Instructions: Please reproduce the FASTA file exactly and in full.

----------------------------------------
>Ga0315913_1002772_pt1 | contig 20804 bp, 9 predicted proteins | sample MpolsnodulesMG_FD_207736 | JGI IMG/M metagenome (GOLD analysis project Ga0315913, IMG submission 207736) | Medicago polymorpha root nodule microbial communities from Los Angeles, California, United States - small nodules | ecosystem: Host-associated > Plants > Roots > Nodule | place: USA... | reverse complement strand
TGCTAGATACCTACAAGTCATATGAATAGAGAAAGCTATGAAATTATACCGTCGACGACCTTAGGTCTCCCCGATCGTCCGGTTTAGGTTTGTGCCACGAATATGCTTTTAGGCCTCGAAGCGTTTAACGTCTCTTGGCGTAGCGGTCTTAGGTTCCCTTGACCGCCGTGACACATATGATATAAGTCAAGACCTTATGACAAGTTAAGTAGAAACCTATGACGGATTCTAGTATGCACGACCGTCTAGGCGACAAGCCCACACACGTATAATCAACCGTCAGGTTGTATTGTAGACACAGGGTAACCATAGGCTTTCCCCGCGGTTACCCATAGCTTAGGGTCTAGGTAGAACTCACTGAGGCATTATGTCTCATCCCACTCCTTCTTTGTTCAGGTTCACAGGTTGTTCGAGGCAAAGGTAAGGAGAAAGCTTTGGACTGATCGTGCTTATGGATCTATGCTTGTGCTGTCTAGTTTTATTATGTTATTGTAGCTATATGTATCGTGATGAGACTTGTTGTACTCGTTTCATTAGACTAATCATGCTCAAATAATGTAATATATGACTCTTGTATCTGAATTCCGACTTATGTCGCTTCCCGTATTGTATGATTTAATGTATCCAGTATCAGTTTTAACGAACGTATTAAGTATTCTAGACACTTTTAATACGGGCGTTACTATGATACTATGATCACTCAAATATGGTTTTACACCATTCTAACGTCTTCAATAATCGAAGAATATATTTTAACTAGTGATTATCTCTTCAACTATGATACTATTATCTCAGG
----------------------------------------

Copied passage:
>Ga0315913_1002772_pt1 | contig 20804 bp, 9 predicted proteins | sample MpolsnodulesMG_FD_207736 | JGI IMG/M metagenome (GOLD analysis project Ga0315913, IMG submission 207736) | Medicago polymorpha root nodule microbial communities from Los Angeles, California, United States - small nodules | ecosystem: Host-associated > Plants > Roots > Nodule | place: USA... | reverse complement strand
TGCTAGATACCTACAAGTCATATGAATAGAGAAAGCTATGAAATTATACCGTCGACGACCTTAGGTCTCCCCGATCGTCCGGTTTAGGTTTGTGCCACGAATATGCTTTTAGGCCTCGAAGCGTTTAACGTCTCTTGGCGTAGCGGTCTTAGGTTCCCTTGACCGCCGTGACACATATGATATAAGTCAAGACCTTATGACAAGTTAAGTAGAAACCTATGACGGATTCTAGTATGCACGACCGTCTAGGCGACAAGCCCACACACGTATAATCAACCGTCAGGTTGTATTGTAGACACAGGGTAACCATAGGCTTTCCCCGCGGTTACCCATAGCTTAGGGTCTAGGTAGAACTCACTGAGGCATTATGTCTCATCCCACTCCTTCTTTGTTCAGGTTCACAGGTTGTTCGAGGCAAAGGTAAGGAGAAAGCTTTGGACTGATCGTGCTTATGGATCTATGCTTGTGCTGTCTAGTTTTATTATGTTATTGTAGCTATATGTATCGTGATGAGACTTGTTGTACTCGTTTCATTAGACTAATCATGCTCAAATAATGTAATATATGACTCTTGTATCTGAATTCCGACTTATGTCGCTTCCCGTATTGTATGATTTAATGTATCCAGTATCAGTTTTAACGAACGTATTAAGTATTCTAGACACTTTTAATACGGGCGTTACTATGATACTATGATCACTCAAATATGGTTTTACACCATTCTAACGTCTTCAATAATCGAAGAATATATTTTAACTAGTGATTATCTCTTCAACTATGATACTATTATCTCAGG